Michael Battalio


Friday, August 29, 2014

Serious conversations (part 59): Adulthood part 5

        This series is a continuation of my conversations with an atheist friend of mine. These are my edited responses from that conversation. The fifty-fifth – fifty-ninth entries deal with adulthood.

        Previously I consider some criterion for adulthood. Here I conclude with regarding adulthood as a continuum.

        I have had it suggested to me to change my appearance (including hairstyle) to look more adult like, but that begs the question why do certain hairstyles or other physical attributes appear adult-like?  Who sets that standard?  I think these are just more questions that we won’t be able to answer.  We come across a lot of those in our serious conversation. If only we had more general knowledge in psychology or fashion, we could begin to speculate.

        I’m trying to recall the moment that I realized I was an adult. For me though it was a gradual process.  I would agree that I’m an adult now, but it simply happened.  Perhaps I could narrow it down to home ownership, but it never occurred to me at that time.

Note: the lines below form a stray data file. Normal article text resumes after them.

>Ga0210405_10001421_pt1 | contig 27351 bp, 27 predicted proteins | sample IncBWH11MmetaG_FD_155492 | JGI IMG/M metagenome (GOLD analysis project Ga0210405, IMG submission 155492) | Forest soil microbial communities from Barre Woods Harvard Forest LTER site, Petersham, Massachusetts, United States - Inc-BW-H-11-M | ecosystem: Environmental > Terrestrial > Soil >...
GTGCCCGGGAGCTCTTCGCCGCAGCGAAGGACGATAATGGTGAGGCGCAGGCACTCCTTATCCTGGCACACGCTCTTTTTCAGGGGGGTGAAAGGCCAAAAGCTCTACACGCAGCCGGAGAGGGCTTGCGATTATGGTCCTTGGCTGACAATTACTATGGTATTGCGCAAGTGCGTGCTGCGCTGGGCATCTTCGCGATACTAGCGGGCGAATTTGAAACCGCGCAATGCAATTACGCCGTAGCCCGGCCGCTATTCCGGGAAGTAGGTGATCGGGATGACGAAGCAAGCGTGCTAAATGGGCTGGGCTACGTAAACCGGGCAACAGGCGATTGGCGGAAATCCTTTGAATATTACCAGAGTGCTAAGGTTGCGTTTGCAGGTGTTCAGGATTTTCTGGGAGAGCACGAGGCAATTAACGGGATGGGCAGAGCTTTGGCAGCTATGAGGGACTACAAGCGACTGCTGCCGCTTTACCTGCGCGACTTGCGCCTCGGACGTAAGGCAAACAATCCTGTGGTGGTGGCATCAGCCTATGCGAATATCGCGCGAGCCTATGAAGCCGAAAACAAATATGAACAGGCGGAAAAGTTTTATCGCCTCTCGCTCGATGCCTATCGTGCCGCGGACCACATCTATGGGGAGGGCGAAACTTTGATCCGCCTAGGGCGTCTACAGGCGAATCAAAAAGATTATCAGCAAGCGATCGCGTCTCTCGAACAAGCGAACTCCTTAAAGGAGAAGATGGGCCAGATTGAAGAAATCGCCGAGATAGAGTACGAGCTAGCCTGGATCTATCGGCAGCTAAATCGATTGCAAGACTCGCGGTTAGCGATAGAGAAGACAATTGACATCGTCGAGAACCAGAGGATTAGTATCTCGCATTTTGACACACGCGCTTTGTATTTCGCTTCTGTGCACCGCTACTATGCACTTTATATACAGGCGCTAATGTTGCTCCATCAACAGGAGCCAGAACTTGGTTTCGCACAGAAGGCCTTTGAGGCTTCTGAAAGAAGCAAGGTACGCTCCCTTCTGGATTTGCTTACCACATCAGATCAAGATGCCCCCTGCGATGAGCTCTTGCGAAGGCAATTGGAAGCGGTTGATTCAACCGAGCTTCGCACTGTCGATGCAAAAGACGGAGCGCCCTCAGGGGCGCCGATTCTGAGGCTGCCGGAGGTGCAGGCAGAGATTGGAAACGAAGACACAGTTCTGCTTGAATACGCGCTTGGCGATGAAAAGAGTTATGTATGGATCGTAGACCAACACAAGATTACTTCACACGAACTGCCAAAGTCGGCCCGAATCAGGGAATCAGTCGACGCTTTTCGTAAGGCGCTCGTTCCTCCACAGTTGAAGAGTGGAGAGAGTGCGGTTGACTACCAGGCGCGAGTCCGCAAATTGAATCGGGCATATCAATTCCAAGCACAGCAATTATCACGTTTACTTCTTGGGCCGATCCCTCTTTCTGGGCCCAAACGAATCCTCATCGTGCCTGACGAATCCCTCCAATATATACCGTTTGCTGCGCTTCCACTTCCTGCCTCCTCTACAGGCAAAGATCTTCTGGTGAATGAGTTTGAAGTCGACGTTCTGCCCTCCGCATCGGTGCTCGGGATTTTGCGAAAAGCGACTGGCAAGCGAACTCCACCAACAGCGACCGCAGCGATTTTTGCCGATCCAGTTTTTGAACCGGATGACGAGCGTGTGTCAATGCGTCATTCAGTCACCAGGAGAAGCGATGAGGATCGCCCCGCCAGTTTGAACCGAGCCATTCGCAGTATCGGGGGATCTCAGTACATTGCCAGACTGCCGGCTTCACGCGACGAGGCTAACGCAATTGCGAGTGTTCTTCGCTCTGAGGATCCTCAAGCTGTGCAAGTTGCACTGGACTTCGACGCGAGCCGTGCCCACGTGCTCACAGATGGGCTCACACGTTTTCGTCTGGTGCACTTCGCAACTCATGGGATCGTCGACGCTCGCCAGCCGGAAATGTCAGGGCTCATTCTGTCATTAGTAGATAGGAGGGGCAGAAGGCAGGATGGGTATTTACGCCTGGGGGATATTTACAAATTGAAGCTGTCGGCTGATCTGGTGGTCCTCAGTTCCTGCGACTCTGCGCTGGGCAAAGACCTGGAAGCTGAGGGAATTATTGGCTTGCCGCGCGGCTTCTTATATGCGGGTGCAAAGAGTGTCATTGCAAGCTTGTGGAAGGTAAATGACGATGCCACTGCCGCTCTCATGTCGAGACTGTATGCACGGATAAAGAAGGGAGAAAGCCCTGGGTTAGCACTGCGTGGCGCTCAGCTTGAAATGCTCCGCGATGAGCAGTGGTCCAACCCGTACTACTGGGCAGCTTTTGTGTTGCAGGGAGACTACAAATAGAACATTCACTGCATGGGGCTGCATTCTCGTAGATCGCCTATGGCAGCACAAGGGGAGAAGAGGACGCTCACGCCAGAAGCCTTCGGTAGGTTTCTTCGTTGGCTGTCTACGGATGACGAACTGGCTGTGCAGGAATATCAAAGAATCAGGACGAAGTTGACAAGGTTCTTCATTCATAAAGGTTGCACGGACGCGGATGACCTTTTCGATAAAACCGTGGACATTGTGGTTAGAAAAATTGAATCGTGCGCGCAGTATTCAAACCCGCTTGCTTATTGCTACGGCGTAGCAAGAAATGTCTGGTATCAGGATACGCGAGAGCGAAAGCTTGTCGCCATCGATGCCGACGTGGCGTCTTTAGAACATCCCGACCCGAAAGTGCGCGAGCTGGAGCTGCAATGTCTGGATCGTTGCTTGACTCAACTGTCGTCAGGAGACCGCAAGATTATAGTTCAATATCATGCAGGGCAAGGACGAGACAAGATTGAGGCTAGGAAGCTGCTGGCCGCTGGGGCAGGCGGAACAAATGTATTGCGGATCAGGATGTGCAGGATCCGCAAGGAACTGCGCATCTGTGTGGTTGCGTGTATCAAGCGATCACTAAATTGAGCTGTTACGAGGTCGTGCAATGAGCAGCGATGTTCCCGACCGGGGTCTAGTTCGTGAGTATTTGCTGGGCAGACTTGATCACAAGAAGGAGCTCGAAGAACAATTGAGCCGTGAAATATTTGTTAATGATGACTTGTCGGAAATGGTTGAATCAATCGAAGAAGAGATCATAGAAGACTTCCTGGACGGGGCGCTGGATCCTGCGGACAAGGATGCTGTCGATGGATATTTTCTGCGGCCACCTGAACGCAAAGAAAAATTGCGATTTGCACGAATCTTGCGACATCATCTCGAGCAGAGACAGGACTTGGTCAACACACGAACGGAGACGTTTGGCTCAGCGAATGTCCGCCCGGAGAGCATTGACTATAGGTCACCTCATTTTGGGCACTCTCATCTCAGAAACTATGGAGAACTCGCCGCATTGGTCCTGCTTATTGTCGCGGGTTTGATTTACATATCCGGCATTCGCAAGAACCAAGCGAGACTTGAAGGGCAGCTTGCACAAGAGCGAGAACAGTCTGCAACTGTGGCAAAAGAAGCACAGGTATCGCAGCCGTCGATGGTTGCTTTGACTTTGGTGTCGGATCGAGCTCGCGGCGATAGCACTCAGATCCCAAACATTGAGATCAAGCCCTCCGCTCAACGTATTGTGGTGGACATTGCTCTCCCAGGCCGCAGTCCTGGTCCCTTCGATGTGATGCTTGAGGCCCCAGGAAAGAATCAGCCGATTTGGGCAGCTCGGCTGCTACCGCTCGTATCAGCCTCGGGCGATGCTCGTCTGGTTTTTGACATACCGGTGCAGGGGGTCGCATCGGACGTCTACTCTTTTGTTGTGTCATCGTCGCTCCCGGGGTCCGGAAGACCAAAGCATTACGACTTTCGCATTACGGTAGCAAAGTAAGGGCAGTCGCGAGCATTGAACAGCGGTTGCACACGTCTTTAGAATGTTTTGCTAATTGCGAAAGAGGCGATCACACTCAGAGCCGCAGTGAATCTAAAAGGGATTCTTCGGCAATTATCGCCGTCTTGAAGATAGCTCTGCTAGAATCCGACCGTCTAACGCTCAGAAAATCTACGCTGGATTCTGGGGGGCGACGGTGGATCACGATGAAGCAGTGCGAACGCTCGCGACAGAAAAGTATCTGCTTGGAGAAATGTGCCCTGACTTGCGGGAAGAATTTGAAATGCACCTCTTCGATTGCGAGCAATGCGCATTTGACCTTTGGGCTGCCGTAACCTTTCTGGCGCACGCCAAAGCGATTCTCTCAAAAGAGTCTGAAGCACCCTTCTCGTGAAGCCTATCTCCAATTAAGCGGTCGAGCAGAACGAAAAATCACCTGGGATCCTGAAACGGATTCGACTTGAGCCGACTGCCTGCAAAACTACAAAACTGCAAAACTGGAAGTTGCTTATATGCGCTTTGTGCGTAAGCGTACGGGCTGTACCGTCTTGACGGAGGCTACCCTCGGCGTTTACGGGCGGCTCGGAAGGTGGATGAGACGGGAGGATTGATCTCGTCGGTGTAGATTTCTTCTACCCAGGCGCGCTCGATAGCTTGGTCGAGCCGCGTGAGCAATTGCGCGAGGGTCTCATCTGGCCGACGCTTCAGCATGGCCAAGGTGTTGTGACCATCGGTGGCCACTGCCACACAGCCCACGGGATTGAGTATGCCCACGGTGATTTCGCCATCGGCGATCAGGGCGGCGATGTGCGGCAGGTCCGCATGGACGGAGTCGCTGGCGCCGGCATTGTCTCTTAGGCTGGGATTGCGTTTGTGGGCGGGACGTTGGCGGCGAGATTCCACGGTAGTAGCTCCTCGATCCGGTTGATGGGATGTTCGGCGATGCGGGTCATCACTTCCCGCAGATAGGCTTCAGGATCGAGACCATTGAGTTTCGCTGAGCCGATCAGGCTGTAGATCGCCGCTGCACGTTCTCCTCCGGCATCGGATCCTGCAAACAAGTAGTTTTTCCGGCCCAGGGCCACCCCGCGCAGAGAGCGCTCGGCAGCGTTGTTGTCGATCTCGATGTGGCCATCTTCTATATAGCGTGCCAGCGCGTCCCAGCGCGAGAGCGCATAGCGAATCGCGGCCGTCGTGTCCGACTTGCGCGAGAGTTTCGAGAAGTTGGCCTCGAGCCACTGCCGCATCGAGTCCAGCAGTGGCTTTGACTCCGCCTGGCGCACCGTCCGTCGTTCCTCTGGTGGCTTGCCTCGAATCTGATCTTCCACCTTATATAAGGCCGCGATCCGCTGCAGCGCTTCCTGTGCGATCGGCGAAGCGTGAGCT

I have realized that adulthood never is a moment; I am always becoming more of an adult. Adulthood is a continuum, and your life is filled with moments of “becoming” a new person.  I frequently think about how weird time is.  In a sense we are constantly dying in that the person I am now is not the person I was a year ago or a month, a day, an hour, a minute ago.  This person I have become supplants the person I was.  The Michael Battalio that experienced the transition to adulthood no longer exists.  Only the present Michael Battalio matters.  I don’t care about my past self because there is nothing I can do to change what happened to him, but I do very much care about my future self even though I will never meet that person and that person won’t really care about me.  I’m not sure where I wanted to go with that only to say that as I grow and mature it will be at the expense of my less experienced self.   Though I submit that it is not possible to know what I will be like in the future, I presently cannot imagine becoming accepting of death.  However, every elderly person I have known to die has been very accepting of it.  I think that is because they are tired of their lives not because they have accepted death.  Once we can extend quality of life as well as we can extend lifespan the age at which people become accepting of death will increase too.

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